Happy New Year, Clutter readers!
So somehow, another 365 days have passed since 2017. Well technically the start of 2017 – just one day has actually passed since 2017 – but there’s something about New Year that gets us all in a tizz.
A time for reflection
A new year naturally brings about a reflective mood about the previous year. Let’s be honest, 2017 wasn’t our finest as humans, excepting of course the discovery over 50 new species of spiders (!!), but I digress.
We think about things that we achieved, but as academics it’s easy to fall into the trap of focusing on the things we didn’t get done. It’s like 2017 was one massive to-do list and all you can see are the big bold unticked items laughing at you. But really, is it such a big deal? Setting “the end of the year” as an arbitrary goal can be useful even if it does lead to a bit of a December scrabble. But let’s be honest, bugger all work gets done in December, so quickly scrambling to finish up those projects by 31st Dec is always going to be a tall order.
Anyway, it is much more healthy to focus on the things you did achieve. Did you get that paper submitted? Nice one! Collect a shed load of data? Awesome. How about that thesis? Okaydonthurtme! But, even if you can’t satisfactorily put a nice big tick next to those things, I’ll bet you made some decent progress towards them.
It’s all about breaking down big scary projects into tiny pieces anyway, so congratulate yourself on those achievements and it’ll be easier to get back into the swing of things for 2018 without the unnecessary pressure of feeling like a failure. You’re not.
A time for resolutions
The start of a new year is naturally a time to think about how you’d like things to be different this year, both in your personal life and work, despite the fact that literally only a day has passed since last year.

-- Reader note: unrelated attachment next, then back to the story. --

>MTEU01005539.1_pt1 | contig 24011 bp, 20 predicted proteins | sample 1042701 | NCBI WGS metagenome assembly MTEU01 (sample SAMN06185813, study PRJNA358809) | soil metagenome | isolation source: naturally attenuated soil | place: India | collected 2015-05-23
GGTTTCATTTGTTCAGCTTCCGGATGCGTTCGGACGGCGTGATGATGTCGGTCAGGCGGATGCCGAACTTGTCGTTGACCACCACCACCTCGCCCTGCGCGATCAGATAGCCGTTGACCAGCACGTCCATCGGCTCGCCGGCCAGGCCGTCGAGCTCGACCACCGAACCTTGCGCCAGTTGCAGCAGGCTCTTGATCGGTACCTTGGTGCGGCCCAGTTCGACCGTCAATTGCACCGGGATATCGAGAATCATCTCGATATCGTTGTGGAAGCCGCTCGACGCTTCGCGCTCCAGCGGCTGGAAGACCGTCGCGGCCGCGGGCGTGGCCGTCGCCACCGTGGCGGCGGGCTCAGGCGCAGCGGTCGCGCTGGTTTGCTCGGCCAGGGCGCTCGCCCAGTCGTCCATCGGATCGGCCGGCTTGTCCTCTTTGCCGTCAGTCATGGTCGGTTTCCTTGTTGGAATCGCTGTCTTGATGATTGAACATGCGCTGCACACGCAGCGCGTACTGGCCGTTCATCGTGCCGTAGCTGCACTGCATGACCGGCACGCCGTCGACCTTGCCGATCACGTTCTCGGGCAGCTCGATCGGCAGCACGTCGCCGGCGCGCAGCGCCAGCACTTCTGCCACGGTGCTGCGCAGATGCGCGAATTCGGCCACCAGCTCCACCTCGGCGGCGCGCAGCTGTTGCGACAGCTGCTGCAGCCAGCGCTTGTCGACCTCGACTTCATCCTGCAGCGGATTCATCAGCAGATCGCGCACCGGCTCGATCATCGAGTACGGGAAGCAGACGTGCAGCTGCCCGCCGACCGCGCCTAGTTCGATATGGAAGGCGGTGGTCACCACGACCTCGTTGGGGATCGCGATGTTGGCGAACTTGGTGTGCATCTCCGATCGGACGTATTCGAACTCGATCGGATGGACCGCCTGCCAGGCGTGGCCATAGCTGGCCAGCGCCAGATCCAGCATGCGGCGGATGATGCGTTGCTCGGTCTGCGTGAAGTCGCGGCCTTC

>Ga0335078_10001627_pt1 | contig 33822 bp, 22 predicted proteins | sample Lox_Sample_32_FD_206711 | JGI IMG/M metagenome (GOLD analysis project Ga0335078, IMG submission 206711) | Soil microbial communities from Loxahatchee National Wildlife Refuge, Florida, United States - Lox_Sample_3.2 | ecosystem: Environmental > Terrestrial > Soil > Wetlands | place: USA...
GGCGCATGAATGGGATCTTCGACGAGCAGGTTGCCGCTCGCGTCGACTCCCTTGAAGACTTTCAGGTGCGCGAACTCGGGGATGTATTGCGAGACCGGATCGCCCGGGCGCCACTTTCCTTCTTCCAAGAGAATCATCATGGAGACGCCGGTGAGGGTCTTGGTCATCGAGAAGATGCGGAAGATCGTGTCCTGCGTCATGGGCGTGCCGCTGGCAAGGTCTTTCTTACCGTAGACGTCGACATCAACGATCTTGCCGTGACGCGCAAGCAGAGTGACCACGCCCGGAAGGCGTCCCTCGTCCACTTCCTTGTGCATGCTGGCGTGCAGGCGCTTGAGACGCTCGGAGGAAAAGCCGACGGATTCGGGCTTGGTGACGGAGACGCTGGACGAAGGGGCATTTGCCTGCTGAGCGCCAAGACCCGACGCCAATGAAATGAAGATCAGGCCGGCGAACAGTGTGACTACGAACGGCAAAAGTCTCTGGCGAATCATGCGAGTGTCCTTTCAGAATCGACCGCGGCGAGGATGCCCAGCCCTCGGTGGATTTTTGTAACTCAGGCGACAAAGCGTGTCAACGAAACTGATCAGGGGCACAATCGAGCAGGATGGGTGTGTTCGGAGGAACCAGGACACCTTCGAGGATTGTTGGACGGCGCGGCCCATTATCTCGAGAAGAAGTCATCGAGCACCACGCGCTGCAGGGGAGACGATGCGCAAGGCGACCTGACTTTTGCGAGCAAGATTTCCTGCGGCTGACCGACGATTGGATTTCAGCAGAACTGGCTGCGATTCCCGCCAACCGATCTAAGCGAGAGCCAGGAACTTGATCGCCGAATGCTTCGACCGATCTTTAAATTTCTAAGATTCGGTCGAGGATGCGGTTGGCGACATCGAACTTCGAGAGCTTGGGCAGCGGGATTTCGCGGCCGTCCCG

Now I for one am not a massive fan of New Year’s Resolutions. I don’t like the notion that they’re a thing that you either achieve or fail at e.g. ‘This year I’m going to submit 15 papers’, ‘This year I’m going to run 46 marathons’ or the ever unachievable ‘This year I’m going to get fit’ (as fit as what? Fitter than you were after all the chocolates at Christmas? Or become an Olympic athlete?).
I prefer to think of more subtle changes that you can incorporate which might contribute to these larger goals. For example, if you’re doing a PhD and struggling a bit, you could say you will make an effort to ask for help when you need it. Or that you will spend X amount of hours working on preparing papers every week. Or that you’ll join a running club. Like the mammoth tasks on the to-do list, breaking your goals or ‘resolutions’ down into less scary pieces can help in making genuine progress towards them, so at the end of this year you can say “Yes, I did those things!”
I’m a huge hypocrite
So I’ve written this post about all the things that surround a new year, but I struggle massively with all this stuff. I look back at 2017 and just see the year I didn’t finish my PhD, and I find it hard to get past that.
The academic world can be very unforgiving when assessing one’s achievements. In this publish-or-perish climate it’s difficult to ever think you’ve done ‘enough’. All we can do is make our lives a little bit easier by creating manageable resolutions for this new year, and actively recognising our achievements for last year.
Have a great 2018! And if you see me or anyone starting to struggle remind them to focus on the little things and big things will happen.